My purpose of writing this article is to take a look at a well know company and see how they with Change Management. I choose Target Corporation for a couple of reasons. First of all they are very visible and recognizable. Most people know who Target is and have visited their stores. Second I know the organizational structure and business philosophies that lead to the way they deal with change.
I must point out that I have no affiliation with BIM Consultants Austin Target but have worked with the company in the past. From those experiences as well as my experiences as a customer and business observer I have come to know how Target performs as compared to other similar businesses and why. Target is not a perfect business but deserves to be recognized for the things they do well. I just call it the way I see it. I have no incentive to give credit where credit is not due.
Businesses succeed or fail for a reason. No matter what a business is selling, if there is a market for what they are selling and they stay true to their business philosophies they have a good chance over the long haul. The challenge, though is in getting started. I can’t be sure of the number but I’ll bet for every successful business there are 100 that fail but had just as good of an idea.
I would like to focus in on the issue of change management and how this company deals with fast pace of change in the retail world. The product sales environment is the most visible and most obvious way for a retailer to keep up. By offering the latest technologies and cutting edge products is only the beginning of the change response. All retailers have procurement and buying strategies to give them the right products to sell.
Target takes sales and merchandising to the next level with their design philosophies. They not only sell good design but they also actively participate in the design of the products they sell. This is not new and becoming a common practice with large retailers. Target is just a bit better at it. They take a more active role in the design than most retailers. After all, this is their niche. Target’s design philosophy and creative environment permeates through the company into all aspects from product procurement, property development to financial services. It is a fast, fun and friendly company.
Property Development and how they deal with change management is what I’d like to use as an example here. Retail product and design change moves much faster than property development, building design and construction can move. This poses a problem. By the time the you are about to build a space to support a retail trend, the trend has passed. This is why retail businesses must plan for constant change. They must build stores that allow for flexible use and change. The difficulty here is that you have to have a plan to get things done and keep moving. You have to land on a direction and move ahead knowing that your direction may change.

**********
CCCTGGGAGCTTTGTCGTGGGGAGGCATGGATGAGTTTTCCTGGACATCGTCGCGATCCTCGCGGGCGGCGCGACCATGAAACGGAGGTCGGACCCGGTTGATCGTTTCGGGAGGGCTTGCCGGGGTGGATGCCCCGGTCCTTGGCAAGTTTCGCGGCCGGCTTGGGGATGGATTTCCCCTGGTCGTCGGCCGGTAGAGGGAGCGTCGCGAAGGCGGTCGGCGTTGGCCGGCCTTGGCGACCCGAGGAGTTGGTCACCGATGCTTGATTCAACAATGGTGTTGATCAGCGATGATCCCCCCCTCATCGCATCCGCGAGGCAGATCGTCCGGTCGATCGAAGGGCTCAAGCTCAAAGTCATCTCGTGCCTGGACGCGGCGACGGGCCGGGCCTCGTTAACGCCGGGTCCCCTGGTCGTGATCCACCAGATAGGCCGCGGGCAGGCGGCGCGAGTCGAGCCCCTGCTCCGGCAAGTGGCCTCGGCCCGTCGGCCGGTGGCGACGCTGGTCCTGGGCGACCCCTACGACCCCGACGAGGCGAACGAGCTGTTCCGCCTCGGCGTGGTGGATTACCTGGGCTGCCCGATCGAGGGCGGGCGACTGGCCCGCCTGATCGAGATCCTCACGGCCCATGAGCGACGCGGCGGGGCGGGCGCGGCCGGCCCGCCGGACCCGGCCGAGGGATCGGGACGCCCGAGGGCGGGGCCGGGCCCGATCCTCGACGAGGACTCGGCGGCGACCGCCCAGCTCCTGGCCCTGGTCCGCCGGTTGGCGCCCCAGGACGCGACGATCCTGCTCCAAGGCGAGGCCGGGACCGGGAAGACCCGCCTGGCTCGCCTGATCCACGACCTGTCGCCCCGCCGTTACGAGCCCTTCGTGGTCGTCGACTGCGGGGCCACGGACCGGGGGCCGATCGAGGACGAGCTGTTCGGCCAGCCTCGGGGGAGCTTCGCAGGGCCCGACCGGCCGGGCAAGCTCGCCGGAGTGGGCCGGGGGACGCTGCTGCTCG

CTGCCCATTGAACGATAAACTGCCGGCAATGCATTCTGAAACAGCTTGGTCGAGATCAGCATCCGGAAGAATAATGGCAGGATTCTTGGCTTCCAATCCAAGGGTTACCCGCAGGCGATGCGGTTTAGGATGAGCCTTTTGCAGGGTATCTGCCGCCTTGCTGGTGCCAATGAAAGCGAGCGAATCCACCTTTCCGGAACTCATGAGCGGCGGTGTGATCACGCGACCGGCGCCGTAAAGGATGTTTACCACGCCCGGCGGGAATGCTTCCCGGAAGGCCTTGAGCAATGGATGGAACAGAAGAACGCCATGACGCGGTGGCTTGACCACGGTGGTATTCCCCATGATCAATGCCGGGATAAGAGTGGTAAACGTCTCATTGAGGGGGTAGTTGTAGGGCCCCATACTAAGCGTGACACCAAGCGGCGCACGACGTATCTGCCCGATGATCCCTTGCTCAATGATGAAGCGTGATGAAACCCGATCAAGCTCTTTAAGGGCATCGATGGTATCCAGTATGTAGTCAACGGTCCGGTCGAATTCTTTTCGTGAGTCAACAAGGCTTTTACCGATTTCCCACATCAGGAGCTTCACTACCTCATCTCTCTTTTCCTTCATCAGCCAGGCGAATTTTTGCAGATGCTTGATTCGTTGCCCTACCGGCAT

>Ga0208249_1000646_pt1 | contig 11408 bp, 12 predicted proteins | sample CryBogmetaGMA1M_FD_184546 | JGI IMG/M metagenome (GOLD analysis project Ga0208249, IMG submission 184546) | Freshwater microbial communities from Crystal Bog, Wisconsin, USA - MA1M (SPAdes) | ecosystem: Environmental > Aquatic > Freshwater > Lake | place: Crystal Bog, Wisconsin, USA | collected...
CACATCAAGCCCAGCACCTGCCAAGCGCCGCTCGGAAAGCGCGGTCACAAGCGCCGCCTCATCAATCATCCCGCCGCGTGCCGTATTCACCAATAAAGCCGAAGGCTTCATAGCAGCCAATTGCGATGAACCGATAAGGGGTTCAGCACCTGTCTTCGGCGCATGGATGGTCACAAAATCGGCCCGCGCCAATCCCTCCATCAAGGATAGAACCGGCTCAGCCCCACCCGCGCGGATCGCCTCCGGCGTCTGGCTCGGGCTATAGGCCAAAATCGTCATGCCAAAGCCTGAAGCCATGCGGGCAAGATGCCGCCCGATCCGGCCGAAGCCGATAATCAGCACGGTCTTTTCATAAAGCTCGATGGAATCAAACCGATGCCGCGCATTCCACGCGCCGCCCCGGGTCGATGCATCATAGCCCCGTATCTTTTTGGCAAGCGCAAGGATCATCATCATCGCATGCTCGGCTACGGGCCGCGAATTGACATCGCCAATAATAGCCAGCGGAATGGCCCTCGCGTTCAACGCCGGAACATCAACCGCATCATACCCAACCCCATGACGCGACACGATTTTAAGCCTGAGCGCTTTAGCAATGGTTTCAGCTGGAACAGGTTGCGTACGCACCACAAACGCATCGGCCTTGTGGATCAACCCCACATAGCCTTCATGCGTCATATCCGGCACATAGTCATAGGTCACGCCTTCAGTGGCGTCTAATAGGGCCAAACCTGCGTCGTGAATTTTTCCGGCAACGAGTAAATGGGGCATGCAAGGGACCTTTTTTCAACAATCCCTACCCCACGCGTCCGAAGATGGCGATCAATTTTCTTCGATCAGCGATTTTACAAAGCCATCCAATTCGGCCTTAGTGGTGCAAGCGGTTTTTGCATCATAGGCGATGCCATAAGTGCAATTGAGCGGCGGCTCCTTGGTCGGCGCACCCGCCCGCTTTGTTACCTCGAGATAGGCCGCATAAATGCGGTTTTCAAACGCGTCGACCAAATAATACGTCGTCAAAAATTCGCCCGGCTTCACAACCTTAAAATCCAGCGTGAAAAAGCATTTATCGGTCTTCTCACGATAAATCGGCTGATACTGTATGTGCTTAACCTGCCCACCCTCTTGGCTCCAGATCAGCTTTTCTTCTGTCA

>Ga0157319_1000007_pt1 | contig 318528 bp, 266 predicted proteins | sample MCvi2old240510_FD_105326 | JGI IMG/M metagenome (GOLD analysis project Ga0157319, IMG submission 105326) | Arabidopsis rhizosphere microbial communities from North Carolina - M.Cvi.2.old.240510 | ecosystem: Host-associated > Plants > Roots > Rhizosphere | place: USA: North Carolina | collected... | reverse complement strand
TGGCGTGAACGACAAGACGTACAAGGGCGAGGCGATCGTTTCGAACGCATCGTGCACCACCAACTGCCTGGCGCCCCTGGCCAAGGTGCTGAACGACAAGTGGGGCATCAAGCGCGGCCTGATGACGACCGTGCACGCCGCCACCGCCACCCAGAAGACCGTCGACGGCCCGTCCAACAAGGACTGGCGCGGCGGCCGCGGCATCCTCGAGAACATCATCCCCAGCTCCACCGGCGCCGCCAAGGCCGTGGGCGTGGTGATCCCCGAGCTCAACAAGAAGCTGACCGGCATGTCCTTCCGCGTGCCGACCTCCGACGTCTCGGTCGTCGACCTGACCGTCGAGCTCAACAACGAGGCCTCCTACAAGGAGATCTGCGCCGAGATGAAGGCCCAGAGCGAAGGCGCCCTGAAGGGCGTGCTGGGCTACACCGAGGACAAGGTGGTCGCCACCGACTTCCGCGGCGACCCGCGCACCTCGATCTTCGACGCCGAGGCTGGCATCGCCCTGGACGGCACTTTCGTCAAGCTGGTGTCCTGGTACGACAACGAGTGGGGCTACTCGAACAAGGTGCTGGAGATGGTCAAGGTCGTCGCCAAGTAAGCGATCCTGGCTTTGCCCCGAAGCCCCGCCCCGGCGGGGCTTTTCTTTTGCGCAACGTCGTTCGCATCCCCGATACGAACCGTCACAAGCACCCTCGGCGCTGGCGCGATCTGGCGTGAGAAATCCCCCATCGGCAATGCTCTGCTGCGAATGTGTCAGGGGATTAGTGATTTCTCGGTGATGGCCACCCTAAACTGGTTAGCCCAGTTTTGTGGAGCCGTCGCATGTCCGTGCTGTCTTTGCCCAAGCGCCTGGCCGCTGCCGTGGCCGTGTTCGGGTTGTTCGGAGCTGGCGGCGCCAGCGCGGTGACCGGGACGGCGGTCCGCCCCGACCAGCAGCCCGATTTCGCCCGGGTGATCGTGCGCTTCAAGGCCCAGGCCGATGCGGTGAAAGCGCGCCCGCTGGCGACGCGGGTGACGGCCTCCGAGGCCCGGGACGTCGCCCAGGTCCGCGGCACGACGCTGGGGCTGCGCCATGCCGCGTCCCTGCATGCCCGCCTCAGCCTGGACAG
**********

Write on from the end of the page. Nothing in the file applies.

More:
In the building design and construction world change costs money. Depending on the timing of change it can cost a whole lot of money. Just in the construction phase, change orders cost upwards to 150% of the original cost. This is not to mention the cost of redesign for the architects and design professionals.
It is a bit of a catch 22. You might think you should settle on a design and build it. This would save you a lot of money. Or would it? Actually it could cost you more money because you would be rebuilding in a shorter cycle because the space would be outdated by the time it was constructed. I’m sure there are parallels in just about every business.
The solution is a change management process that accounts for the dynamics of change specific to the business. This has been oversimplified for brevity but basically to be successful in managing change you must plan for change, have a comprehensive change process and a well developed method of integration.
An effective CM system requires a plan that includes diligent identification of change potential a structured CP(Change Process) and a proficient uses of technology. Knowing what lies ahead for your business is the key. The ability to anticipate the next trend is a definite advantage. And if your business can be the trend setter or can drive change this makes planning a whole lot easier.
Target does fall in the latter category for a certain extent. They are on the leading edge for design at lease for discount store design. They have figured out what level of design can reach the masses. In any event they have been pretty good at staying out front and dictating sales trends for mass production. This prepares them, to some extent, to deal with change in the store construction.
Once you feel you can anticipate what lies ahead putting together a process to deal with it becomes possible, albeit not necessarily easy. A change process involves a lot of people and must be responsive to process factors of all roles.
As far as property development goes, Target does have a mechanism to deal with physical change that results from changes in business strategy. This is pretty evident when you look around the stores. They still look good comparatively.